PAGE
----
Analysis of deviance was also performed for the random effects of the model (progeny, provenance and plot), and the assessment of the statistical significance was made through the Likelihood Ratio Test (LRT).

Finally, the Spearman's correlation coefficient combining DBH, H and Vol was used with the purpose of investigating an eventual modification in the ranking of the selected trees according to their additive values. The formula is as follows:


where n represents the number of observations and di2 the square of the positioning differences in the classification between variables.

Results and Discussion

Taking into account works carried out by the first author in the state of Santa Catarina in 2007 and 2008 (unpublished data), it was possible to make comparisons among the species under study and others planted in the same region with respect to their performances. A sample of the results is shown in Table 2, emphasizing that the all data presented are based on means of selected trees. It can be observed that E. badjensis exhibited a better diametric and volumetric growth in Brazil when compared with E. dunnii, E. viminalis and E. grandis, even considering that it had not been submitted to any cycle of breeding so far. Only for tree height performance the species was positioned behind E. dunnii and E. grandis.

Table 2 Mean annual increment (MAI) for DBH, H and Vol obtained from different species of eucalypts planted in the states of Santa Catarina and Rio Grande do Sul in locations geographically close and submitted to similar climatic conditions. 

Species Nr. of trees Age (years) Locations MAI
DBH (cm) H (m) Vol (m3)
E. dunnii 32 16 to 17 Irani-SC 2.74 2.44 0.12
E. viminalis 20 17 Vargem Bonita-SC, Irani-SC and Campina da Alegria-SC 2.80 1.50 0.14
E. grandis 35 17 to 20 Erval Grande-RS and Concórdia-SC 3.09 2.54 0.21
E. badjensis 39 17 Campina da Alegria-SC 3.30 2.16 0.27

In the study carried out by Swain and Gardner (2003) in South Africa with the purpose to investigate the performance of subtropical species of eucalypt in regions prone to severe frosts and low temperatures, and even snow and drought, E. badjensis came out as a very promising species, representing an alternative to E. nitens in climatically critical areas. The authors also mentioned that a breeding programme of E. badjensis was established in the 1990s, in which the initial steps were the evaluation of provenances and progenies in a set of environmental conditions in order to evaluate the effects of genotype x site interaction. Comparing the results of ten eucalypt species under study, E. badjensis was amongst the most tolerant species to frost, cold, snow, drought, termites and some strains of the fungus Phytophthora, the infectious agent of root-rot disease in young trees. The species was declassified only for the level of tolerance to defoliation caused by snout beetle larvae. However, considering the rapid crown recovery, the trouble became less important. The authors also reported the rapid initial growth of the trees for height and diameter.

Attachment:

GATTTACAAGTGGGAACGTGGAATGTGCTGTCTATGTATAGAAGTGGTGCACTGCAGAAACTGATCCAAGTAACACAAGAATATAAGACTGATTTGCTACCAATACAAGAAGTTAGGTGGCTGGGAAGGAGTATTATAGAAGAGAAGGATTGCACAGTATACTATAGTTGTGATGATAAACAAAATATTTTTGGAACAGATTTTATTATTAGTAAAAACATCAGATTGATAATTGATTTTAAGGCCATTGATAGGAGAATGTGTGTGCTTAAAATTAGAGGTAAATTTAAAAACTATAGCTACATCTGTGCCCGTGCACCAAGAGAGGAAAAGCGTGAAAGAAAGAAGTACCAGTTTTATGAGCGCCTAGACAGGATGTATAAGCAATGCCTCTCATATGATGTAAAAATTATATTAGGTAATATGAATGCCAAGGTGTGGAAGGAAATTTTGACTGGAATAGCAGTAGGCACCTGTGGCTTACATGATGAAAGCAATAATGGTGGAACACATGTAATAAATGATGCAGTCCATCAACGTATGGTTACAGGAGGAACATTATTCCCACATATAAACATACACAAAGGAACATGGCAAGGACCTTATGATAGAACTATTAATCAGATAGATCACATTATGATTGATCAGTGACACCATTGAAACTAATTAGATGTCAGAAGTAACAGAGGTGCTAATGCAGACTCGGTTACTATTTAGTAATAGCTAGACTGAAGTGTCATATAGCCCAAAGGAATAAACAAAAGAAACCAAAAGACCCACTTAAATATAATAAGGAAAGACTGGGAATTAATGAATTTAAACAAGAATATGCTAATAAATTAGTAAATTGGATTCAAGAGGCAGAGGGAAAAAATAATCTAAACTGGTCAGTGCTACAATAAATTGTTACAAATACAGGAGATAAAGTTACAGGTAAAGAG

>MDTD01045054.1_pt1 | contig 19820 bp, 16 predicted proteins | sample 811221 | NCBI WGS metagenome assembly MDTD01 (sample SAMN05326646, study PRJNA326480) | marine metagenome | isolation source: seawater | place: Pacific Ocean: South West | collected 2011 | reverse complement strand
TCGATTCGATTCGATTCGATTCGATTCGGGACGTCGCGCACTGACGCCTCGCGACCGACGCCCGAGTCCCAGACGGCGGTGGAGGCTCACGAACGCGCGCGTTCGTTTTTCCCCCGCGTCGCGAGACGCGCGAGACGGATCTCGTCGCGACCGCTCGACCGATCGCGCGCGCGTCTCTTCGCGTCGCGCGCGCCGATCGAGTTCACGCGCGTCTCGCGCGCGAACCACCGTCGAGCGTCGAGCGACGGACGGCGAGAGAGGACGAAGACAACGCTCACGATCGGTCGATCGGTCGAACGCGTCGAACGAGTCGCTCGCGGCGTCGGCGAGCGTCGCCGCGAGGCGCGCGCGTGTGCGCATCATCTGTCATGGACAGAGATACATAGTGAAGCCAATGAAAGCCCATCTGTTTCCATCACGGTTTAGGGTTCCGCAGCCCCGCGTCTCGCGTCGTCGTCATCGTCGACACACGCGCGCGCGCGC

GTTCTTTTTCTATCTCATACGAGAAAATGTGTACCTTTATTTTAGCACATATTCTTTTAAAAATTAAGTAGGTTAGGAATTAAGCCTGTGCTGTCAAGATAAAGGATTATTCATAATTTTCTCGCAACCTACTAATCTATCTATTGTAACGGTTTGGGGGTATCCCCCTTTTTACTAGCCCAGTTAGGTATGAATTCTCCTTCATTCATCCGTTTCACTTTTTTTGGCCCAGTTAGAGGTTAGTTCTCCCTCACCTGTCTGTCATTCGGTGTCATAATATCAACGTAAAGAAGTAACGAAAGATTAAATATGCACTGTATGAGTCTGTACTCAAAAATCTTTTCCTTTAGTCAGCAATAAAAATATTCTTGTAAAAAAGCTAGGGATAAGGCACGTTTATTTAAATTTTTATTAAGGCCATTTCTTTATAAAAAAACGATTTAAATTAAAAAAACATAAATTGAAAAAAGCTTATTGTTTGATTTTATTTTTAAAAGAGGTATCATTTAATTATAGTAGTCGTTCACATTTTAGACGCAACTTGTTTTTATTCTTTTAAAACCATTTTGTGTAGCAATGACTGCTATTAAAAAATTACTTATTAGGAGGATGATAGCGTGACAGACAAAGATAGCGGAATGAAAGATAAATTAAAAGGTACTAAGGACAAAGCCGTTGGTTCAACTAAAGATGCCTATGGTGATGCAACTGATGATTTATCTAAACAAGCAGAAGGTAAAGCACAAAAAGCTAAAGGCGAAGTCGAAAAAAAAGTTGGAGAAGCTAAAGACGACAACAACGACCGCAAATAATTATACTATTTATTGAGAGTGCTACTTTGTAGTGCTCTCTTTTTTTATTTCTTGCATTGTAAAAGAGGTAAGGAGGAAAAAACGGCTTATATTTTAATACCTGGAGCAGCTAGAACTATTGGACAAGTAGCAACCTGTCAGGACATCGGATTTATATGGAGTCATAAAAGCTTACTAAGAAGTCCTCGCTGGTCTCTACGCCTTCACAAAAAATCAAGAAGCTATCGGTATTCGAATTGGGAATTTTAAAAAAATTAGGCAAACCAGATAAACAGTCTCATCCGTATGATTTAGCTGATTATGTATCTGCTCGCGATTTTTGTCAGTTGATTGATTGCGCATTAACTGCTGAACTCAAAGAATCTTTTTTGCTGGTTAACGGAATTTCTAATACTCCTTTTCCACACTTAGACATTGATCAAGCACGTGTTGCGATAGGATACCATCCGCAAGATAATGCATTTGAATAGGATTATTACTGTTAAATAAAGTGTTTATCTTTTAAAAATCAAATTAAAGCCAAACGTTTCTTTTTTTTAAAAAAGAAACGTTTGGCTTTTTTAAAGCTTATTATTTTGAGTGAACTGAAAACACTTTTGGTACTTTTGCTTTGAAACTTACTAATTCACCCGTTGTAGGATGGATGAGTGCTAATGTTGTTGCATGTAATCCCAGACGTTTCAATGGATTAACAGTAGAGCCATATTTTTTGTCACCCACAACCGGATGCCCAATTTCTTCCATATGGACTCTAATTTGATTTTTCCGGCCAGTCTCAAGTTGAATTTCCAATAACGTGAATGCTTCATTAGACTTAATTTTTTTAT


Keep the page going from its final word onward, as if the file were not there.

Swain and Gardner (2003) indicated the species as ideal for growth in South Africa under the following natural condition ranges: mean annual temperature between 14.5 and 18 °C, minimum mean annual precipitation between 800 and 900 mm, altitude between 1,100 and 1,600 m. Such ranges are compatible with the ones found in the location of Campina da Alegria, situated on the plateau of Santa Catarina, where the present experiment of E. badjensis was planted.

A preliminary analysis of the growth data allowed getting a series of descriptive statistics for both the complete sample of trees and the selected ones only, and the main results are shown in Table 3. The group of the selected trees was defined in a non-truncated way, because several characteristics were taken into account simultaneously, such as growth rate, sanity and stem straightness. The means for DBH, H and Vol of the selected trees were 56.12 cm; 36.68 m and 4.59 m3, respectively, which represents increases around 24%, 10% and 62% compared to the overall means of the trial (45.17 cm, 33.30 m and 2.84 m3 for DBH, H and Vol, respectively). These numbers indicated the feasibility of improving the growth rate in a breeding programme, as can be noted when comparing the mean annual increments (MAIs) of the selected trees (3.30 cm, 2.16 m and 0.27 m3, for DBH, H and Vol) with those ones of the complete sample (2.66 cm, 1.96 m and 0.17 m3, for DBH, H and Vol).